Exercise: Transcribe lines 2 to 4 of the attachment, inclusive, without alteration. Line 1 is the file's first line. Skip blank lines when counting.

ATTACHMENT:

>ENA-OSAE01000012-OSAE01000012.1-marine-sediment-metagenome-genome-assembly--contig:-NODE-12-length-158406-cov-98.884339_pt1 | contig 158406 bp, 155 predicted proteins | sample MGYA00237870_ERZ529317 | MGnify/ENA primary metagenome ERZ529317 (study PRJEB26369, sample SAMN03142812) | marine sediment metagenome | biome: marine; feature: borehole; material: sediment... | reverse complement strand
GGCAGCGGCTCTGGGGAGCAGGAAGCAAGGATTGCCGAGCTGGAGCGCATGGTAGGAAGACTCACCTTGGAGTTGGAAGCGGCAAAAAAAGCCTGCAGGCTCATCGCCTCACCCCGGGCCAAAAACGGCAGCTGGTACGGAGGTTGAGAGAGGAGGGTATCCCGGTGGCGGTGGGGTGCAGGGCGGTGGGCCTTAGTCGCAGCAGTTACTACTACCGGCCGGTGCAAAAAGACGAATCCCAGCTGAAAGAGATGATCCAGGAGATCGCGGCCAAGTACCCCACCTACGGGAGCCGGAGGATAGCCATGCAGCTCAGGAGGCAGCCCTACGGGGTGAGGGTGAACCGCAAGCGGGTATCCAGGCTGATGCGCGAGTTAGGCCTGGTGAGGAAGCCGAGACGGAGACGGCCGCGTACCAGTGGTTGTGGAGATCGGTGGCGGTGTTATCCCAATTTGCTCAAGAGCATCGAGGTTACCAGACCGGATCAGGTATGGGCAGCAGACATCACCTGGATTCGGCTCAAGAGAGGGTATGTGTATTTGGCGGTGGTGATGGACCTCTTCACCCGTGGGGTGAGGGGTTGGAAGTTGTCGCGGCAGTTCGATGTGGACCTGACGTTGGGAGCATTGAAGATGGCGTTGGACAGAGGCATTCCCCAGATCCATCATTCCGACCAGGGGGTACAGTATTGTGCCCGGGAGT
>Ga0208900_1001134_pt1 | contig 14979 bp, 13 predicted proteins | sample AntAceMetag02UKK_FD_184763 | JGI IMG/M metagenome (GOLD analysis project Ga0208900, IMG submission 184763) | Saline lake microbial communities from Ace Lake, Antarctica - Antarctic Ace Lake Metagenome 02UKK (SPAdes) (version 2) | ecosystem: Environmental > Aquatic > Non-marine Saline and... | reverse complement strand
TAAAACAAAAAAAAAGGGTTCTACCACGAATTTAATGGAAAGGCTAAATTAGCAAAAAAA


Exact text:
GGCAGCGGCTCTGGGGAGCAGGAAGCAAGGATTGCCGAGCTGGAGCGCATGGTAGGAAGACTCACCTTGGAGTTGGAAGCGGCAAAAAAAGCCTGCAGGCTCATCGCCTCACCCCGGGCCAAAAACGGCAGCTGGTACGGAGGTTGAGAGAGGAGGGTATCCCGGTGGCGGTGGGGTGCAGGGCGGTGGGCCTTAGTCGCAGCAGTTACTACTACCGGCCGGTGCAAAAAGACGAATCCCAGCTGAAAGAGATGATCCAGGAGATCGCGGCCAAGTACCCCACCTACGGGAGCCGGAGGATAGCCATGCAGCTCAGGAGGCAGCCCTACGGGGTGAGGGTGAACCGCAAGCGGGTATCCAGGCTGATGCGCGAGTTAGGCCTGGTGAGGAAGCCGAGACGGAGACGGCCGCGTACCAGTGGTTGTGGAGATCGGTGGCGGTGTTATCCCAATTTGCTCAAGAGCATCGAGGTTACCAGACCGGATCAGGTATGGGCAGCAGACATCACCTGGATTCGGCTCAAGAGAGGGTATGTGTATTTGGCGGTGGTGATGGACCTCTTCACCCGTGGGGTGAGGGGTTGGAAGTTGTCGCGGCAGTTCGATGTGGACCTGACGTTGGGAGCATTGAAGATGGCGTTGGACAGAGGCATTCCCCAGATCCATCATTCCGACCAGGGGGTACAGTATTGTGCCCGGGAGT
>Ga0208900_1001134_pt1 | contig 14979 bp, 13 predicted proteins | sample AntAceMetag02UKK_FD_184763 | JGI IMG/M metagenome (GOLD analysis project Ga0208900, IMG submission 184763) | Saline lake microbial communities from Ace Lake, Antarctica - Antarctic Ace Lake Metagenome 02UKK (SPAdes) (version 2) | ecosystem: Environmental > Aquatic > Non-marine Saline and... | reverse complement strand
TAAAACAAAAAAAAAGGGTTCTACCACGAATTTAATGGAAAGGCTAAATTAGCAAAAAAA